Forget life as a pop megastar — what Michael Jackson really wanted was to be immortalised as a big-screen idol after his death.
The late entertainer admired song and dance stars from the golden age of Hollywood, including his heroes Gene Kelly and Fred Astaire, and wanted to emulate their success.
The 50-year-old singer revealed his deepest desire in his secret diary, writing: "If I don't concentrate (on) film, no immortalisation."
He added that he wanted to be "better than Kelly and Astaire... the greatest ever."
The entry was made just months before Michael died of a drug overdose on June 25, 2009 at his home in the posh Holmby Hills neighbourhood of Los Angeles, according to excepts from his diary published by The New York Post's Page Six column on Friday.
The diary reveals just how much the star depended on his now discredited doctor, Conrad Murray, to administer the prescription drugs that helped him to sleep.
— Daily Mail
'I am a perpetually tortured artist,' laments Lady Gaga
With her clear intent to shock and make headlines, her array of outrageous and revealing outfits are endless.
But Lady Gaga is finally seen in a softer and more demure light in a new photo shoot for US Elle magazine.
The 27-year-old songstress swaps her usual PVC, lingerie-inspired and downright bizarre ensembles for sophisticated haute couture.
Gaga's hair and make-up are also pared back, with the wig-loving star wearing her platinum blonde locks coiffed into soft curls and minimal make-up on her complexion.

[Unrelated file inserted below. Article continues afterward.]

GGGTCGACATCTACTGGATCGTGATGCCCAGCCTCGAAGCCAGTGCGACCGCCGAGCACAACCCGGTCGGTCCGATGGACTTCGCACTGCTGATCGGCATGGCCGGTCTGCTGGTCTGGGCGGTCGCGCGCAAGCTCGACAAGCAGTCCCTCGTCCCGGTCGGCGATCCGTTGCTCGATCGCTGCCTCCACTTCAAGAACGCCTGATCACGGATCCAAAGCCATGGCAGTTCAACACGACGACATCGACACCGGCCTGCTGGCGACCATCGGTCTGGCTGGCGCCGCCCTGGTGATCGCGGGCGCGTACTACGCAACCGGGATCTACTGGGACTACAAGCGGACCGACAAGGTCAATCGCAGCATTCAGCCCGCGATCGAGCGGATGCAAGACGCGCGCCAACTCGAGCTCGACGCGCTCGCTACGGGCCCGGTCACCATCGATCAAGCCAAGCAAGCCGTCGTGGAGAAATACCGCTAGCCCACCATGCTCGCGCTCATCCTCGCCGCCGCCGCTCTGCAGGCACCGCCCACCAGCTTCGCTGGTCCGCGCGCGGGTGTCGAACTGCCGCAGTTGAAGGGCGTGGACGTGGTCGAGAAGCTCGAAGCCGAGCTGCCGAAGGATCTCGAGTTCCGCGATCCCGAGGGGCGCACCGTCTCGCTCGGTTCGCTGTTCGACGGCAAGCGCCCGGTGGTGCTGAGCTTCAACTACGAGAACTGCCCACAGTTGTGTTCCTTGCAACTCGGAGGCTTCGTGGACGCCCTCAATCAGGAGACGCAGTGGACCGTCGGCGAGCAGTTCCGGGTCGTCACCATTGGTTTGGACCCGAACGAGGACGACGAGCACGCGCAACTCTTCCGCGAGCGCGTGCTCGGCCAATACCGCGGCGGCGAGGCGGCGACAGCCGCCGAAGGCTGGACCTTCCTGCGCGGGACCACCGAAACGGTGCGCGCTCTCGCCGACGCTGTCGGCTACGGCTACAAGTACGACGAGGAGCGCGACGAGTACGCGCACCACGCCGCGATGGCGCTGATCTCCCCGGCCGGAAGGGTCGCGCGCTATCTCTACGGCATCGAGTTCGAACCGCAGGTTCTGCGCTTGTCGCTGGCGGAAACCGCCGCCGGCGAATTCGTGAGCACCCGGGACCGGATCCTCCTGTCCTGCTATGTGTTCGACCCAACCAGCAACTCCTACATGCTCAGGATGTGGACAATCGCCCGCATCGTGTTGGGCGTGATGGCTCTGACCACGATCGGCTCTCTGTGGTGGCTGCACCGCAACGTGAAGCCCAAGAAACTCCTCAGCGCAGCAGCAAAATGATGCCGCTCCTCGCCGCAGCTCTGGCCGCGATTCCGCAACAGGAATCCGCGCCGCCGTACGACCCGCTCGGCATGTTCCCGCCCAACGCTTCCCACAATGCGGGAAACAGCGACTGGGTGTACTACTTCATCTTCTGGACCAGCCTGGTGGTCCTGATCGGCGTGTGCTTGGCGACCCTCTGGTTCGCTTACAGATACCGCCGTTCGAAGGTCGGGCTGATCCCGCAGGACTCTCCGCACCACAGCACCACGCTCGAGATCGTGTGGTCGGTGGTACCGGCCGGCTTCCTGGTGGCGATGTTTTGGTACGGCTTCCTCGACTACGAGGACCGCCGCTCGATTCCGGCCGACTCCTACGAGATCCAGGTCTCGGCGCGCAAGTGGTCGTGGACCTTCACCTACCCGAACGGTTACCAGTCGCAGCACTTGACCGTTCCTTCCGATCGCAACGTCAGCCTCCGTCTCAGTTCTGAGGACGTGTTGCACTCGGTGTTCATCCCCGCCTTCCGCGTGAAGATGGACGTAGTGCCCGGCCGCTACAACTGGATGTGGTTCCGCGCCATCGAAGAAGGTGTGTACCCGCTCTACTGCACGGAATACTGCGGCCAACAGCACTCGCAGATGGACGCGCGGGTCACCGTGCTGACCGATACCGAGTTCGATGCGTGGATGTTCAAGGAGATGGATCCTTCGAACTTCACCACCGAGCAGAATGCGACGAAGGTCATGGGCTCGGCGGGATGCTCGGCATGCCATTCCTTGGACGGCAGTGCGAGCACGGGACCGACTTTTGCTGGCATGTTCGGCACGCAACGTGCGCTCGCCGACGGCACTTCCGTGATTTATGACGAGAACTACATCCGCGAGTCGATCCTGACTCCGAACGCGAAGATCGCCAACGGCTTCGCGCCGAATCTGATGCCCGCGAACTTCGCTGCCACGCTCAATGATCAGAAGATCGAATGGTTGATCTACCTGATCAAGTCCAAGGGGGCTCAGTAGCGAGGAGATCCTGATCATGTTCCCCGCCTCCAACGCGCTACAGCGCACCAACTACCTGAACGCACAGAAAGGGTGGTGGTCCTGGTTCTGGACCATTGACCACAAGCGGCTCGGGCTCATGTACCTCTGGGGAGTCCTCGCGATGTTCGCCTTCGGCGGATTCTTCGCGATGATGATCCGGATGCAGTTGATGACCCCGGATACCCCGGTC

One image, however, sees the Born This Way Star flash a bit of leg as she poses in a cream minidress and heavily embellished knee-high boots.
But on the following page, Gaga is covered up from head-to-toe in a long feathered skirt and button-up white shirt.
In an accompanying interview with the magazine, Gaga laments that she is a "perpetually tortured artist" who struggled to get to the top of her game.
— Daily Mail
Banter from the Beatles on their new album
It's news that will please, please many Beatles fans — although some may wish they let it be.
A new Beatles album is to be released, comprising previously unreleased recordings of early hits and cover versions plus studio banter by the band.
The tracks, from BBC radio broadcasts in 1963 and 1964, include 37 performances which have never been issued before, together with 23 tracks of conversations.
The new album On Air — Live At The BBC Volume 2 will be released on November 11.
It is a follow-up to a 1994 collection of BBC recordings which sold more than five million copies worldwide in six weeks. On the new album will be 40 performances across a double CD package.
There will also be a vinyl version for collectors.
The Beatles performed a huge number of songs at the BBC between March 1962 and June 1965.
They appeared on 39 radio shows in 1963, and on one day alone, July 16, recorded 18 songs for the Pop Go The Beatles series.
In all, they played 88 different songs during those stints. "Everything was done instantly," George Harrison once recalled.
The original Live At The BBC has been remastered and will be re-released on November 11.
— Daily Mail